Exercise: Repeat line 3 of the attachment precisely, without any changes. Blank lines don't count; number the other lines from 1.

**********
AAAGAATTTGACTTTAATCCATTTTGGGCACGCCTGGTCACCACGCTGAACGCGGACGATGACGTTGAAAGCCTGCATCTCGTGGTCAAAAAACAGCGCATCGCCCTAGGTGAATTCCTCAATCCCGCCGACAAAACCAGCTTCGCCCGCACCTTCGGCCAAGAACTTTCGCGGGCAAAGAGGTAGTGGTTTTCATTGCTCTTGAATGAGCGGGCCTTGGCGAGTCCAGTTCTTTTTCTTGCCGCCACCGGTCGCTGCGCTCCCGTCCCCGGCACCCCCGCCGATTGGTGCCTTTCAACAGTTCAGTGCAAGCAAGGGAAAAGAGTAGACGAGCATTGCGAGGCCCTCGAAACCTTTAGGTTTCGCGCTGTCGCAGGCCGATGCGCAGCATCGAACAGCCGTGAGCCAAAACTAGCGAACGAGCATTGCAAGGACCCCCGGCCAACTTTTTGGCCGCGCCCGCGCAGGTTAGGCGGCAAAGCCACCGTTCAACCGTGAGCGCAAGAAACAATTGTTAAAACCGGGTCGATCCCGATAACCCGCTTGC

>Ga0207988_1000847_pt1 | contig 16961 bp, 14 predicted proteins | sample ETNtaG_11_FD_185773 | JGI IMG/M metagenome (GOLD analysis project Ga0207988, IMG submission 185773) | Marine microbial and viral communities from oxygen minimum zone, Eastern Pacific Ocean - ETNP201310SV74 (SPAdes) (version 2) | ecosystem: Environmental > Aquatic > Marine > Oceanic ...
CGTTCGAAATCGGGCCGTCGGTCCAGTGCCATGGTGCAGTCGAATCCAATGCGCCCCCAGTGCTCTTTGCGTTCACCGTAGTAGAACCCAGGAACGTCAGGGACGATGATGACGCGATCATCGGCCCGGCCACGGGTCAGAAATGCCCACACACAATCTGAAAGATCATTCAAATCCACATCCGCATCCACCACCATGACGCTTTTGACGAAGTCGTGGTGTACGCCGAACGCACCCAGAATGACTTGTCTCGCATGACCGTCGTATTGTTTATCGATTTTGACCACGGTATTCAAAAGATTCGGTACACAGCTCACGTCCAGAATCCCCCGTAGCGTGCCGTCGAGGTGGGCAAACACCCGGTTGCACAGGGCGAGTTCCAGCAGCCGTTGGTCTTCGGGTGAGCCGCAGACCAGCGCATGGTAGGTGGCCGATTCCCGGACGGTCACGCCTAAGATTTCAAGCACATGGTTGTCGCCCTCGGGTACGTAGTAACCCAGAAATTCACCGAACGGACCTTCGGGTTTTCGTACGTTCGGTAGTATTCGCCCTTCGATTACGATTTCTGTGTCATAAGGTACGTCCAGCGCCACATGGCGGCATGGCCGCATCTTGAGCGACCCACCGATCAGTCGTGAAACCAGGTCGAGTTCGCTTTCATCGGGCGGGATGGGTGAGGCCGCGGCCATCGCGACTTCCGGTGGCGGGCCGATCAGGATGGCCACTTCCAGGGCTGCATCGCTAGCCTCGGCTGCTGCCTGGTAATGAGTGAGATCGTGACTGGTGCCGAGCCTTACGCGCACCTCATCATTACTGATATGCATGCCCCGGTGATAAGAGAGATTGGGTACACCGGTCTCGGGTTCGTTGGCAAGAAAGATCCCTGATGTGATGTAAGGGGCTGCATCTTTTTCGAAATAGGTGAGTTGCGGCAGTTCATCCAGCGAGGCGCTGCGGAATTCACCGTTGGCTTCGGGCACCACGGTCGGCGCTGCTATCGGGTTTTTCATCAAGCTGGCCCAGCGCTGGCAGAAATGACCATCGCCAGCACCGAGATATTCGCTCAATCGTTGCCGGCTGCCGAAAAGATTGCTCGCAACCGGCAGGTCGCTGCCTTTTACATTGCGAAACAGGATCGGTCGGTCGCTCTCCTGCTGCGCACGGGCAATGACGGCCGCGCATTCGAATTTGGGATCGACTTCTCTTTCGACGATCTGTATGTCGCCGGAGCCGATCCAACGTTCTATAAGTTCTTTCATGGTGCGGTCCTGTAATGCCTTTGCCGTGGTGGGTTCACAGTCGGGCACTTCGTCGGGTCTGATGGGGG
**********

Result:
CGTTCGAAATCGGGCCGTCGGTCCAGTGCCATGGTGCAGTCGAATCCAATGCGCCCCCAGTGCTCTTTGCGTTCACCGTAGTAGAACCCAGGAACGTCAGGGACGATGATGACGCGATCATCGGCCCGGCCACGGGTCAGAAATGCCCACACACAATCTGAAAGATCATTCAAATCCACATCCGCATCCACCACCATGACGCTTTTGACGAAGTCGTGGTGTACGCCGAACGCACCCAGAATGACTTGTCTCGCATGACCGTCGTATTGTTTATCGATTTTGACCACGGTATTCAAAAGATTCGGTACACAGCTCACGTCCAGAATCCCCCGTAGCGTGCCGTCGAGGTGGGCAAACACCCGGTTGCACAGGGCGAGTTCCAGCAGCCGTTGGTCTTCGGGTGAGCCGCAGACCAGCGCATGGTAGGTGGCCGATTCCCGGACGGTCACGCCTAAGATTTCAAGCACATGGTTGTCGCCCTCGGGTACGTAGTAACCCAGAAATTCACCGAACGGACCTTCGGGTTTTCGTACGTTCGGTAGTATTCGCCCTTCGATTACGATTTCTGTGTCATAAGGTACGTCCAGCGCCACATGGCGGCATGGCCGCATCTTGAGCGACCCACCGATCAGTCGTGAAACCAGGTCGAGTTCGCTTTCATCGGGCGGGATGGGTGAGGCCGCGGCCATCGCGACTTCCGGTGGCGGGCCGATCAGGATGGCCACTTCCAGGGCTGCATCGCTAGCCTCGGCTGCTGCCTGGTAATGAGTGAGATCGTGACTGGTGCCGAGCCTTACGCGCACCTCATCATTACTGATATGCATGCCCCGGTGATAAGAGAGATTGGGTACACCGGTCTCGGGTTCGTTGGCAAGAAAGATCCCTGATGTGATGTAAGGGGCTGCATCTTTTTCGAAATAGGTGAGTTGCGGCAGTTCATCCAGCGAGGCGCTGCGGAATTCACCGTTGGCTTCGGGCACCACGGTCGGCGCTGCTATCGGGTTTTTCATCAAGCTGGCCCAGCGCTGGCAGAAATGACCATCGCCAGCACCGAGATATTCGCTCAATCGTTGCCGGCTGCCGAAAAGATTGCTCGCAACCGGCAGGTCGCTGCCTTTTACATTGCGAAACAGGATCGGTCGGTCGCTCTCCTGCTGCGCACGGGCAATGACGGCCGCGCATTCGAATTTGGGATCGACTTCTCTTTCGACGATCTGTATGTCGCCGGAGCCGATCCAACGTTCTATAAGTTCTTTCATGGTGCGGTCCTGTAATGCCTTTGCCGTGGTGGGTTCACAGTCGGGCACTTCGTCGGGTCTGATGGGGG